Covid-19 vaccines for children under 5 may be approved by the US Food and Drug Administration (FDA) next month and become available in the US soon after.
The first covid-19 vaccines for people aged 16 and older were approved by authorities in the UK and US in early December 2020, and within days, shots were going into arms. This all took place less than a year after the virus was identified – the fastest vaccine development in history.
FDA approvals for younger age groups then came in five-month increments: first for 12 to 15-year-olds in May 2021 and then for 5 to 11-year-olds in late October of the same year. In other countries, there were similar roll-outs.
Yet more than two years into the pandemic, most children under 5 are still waiting for their chance at a jab, leaving many parents frustrated by what feels like a delay. Only seven countries – Argentina, Bahrain, China, Chile, Cuba, Hong Kong and Venezuela – have approved a vaccine for younger children, mostly those 3 years or older. Cuba and Venezuela are the only countries where children as young as 2 can currently get vaccinated. That may soon change.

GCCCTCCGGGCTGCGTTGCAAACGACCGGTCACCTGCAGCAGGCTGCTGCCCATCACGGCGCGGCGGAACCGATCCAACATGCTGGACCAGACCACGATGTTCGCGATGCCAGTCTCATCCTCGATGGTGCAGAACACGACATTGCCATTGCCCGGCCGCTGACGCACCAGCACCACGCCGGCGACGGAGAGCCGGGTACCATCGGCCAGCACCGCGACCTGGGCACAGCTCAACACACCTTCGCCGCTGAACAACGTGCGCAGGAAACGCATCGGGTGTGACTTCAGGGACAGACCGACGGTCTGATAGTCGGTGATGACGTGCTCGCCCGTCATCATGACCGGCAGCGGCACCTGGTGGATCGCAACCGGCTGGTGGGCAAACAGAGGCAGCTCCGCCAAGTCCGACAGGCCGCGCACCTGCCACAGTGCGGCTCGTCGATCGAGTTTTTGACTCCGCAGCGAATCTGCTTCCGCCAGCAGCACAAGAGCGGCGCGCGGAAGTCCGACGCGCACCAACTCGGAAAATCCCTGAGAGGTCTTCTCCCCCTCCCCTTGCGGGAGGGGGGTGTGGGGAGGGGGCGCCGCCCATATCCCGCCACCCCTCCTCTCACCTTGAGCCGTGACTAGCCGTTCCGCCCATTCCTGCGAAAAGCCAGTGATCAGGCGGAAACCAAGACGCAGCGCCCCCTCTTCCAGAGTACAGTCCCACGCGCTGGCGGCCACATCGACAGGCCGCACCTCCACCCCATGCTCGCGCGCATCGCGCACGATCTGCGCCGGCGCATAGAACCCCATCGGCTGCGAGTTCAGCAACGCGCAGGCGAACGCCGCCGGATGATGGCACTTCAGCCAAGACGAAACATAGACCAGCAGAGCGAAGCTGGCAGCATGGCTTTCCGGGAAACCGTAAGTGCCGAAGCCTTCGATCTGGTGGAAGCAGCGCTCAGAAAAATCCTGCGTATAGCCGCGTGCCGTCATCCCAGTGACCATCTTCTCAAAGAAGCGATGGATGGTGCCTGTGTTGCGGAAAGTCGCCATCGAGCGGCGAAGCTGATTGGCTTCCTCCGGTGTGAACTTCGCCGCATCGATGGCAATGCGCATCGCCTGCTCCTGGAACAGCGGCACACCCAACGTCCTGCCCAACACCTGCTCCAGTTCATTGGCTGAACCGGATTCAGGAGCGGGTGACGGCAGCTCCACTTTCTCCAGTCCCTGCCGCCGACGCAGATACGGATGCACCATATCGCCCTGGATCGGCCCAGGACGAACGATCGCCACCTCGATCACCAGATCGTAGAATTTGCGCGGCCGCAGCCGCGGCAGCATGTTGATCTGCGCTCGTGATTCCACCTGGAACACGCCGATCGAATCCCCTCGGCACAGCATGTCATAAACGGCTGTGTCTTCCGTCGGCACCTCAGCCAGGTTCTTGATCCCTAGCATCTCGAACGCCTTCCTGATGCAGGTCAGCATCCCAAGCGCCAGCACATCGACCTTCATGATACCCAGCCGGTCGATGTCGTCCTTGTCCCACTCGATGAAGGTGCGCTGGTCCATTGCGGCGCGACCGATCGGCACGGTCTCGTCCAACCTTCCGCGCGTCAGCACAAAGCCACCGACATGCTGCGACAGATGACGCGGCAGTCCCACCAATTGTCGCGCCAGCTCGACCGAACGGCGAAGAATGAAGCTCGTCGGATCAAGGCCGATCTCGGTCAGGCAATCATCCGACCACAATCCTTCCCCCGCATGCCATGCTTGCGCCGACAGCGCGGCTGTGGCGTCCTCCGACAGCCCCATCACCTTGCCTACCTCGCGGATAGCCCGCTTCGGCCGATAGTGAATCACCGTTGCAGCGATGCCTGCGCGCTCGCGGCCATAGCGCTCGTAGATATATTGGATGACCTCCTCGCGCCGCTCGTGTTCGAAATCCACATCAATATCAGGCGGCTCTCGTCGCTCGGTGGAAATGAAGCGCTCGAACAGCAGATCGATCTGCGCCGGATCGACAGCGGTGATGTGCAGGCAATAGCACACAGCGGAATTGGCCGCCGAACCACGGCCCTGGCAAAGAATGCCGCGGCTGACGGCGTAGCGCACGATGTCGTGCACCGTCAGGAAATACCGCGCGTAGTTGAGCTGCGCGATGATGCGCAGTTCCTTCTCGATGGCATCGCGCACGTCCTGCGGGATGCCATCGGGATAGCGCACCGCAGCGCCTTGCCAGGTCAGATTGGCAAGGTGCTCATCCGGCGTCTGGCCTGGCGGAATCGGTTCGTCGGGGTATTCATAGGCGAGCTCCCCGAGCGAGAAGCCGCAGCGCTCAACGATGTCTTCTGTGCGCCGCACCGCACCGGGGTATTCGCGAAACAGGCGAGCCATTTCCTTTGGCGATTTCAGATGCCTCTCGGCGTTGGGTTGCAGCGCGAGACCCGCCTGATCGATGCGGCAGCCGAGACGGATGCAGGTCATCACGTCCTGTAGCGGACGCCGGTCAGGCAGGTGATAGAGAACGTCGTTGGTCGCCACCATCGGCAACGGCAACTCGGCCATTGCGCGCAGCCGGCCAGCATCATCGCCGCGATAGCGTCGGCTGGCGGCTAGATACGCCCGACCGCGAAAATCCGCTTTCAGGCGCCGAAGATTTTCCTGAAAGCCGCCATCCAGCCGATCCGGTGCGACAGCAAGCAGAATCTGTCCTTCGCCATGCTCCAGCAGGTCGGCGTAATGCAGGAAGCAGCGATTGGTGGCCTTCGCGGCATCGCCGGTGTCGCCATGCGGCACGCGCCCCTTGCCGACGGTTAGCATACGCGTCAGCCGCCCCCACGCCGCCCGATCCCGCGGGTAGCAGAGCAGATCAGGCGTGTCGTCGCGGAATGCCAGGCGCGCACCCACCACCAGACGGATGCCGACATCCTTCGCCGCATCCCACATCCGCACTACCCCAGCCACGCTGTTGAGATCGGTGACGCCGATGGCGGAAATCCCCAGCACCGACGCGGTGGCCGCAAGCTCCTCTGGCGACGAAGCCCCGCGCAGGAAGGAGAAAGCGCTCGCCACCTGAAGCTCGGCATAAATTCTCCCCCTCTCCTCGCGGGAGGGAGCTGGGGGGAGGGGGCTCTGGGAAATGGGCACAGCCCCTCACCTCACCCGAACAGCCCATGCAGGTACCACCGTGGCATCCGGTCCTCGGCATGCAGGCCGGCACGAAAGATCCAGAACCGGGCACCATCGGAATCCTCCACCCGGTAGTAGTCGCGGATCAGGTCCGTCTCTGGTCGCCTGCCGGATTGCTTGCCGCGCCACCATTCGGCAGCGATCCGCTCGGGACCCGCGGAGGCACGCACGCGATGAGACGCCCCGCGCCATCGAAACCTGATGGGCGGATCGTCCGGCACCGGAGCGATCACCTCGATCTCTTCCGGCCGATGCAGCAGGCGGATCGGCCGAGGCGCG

On 28 April, Moderna requested an emergency use authorisation (EUA) with the FDA for its covid-19 vaccine for children under 6. The next day, the company filed a request for authorisation with European Union authorities and says similar requests are now under way with other international authorities.
In February, Pfizer/BioNTech paused an EUA request for its covid-19 vaccine in children under 5 after preliminary data revealed a two-dose regimen was less effective. It plans to submit data for a three-dose regimen by late May or early June, according to a company spokesperson.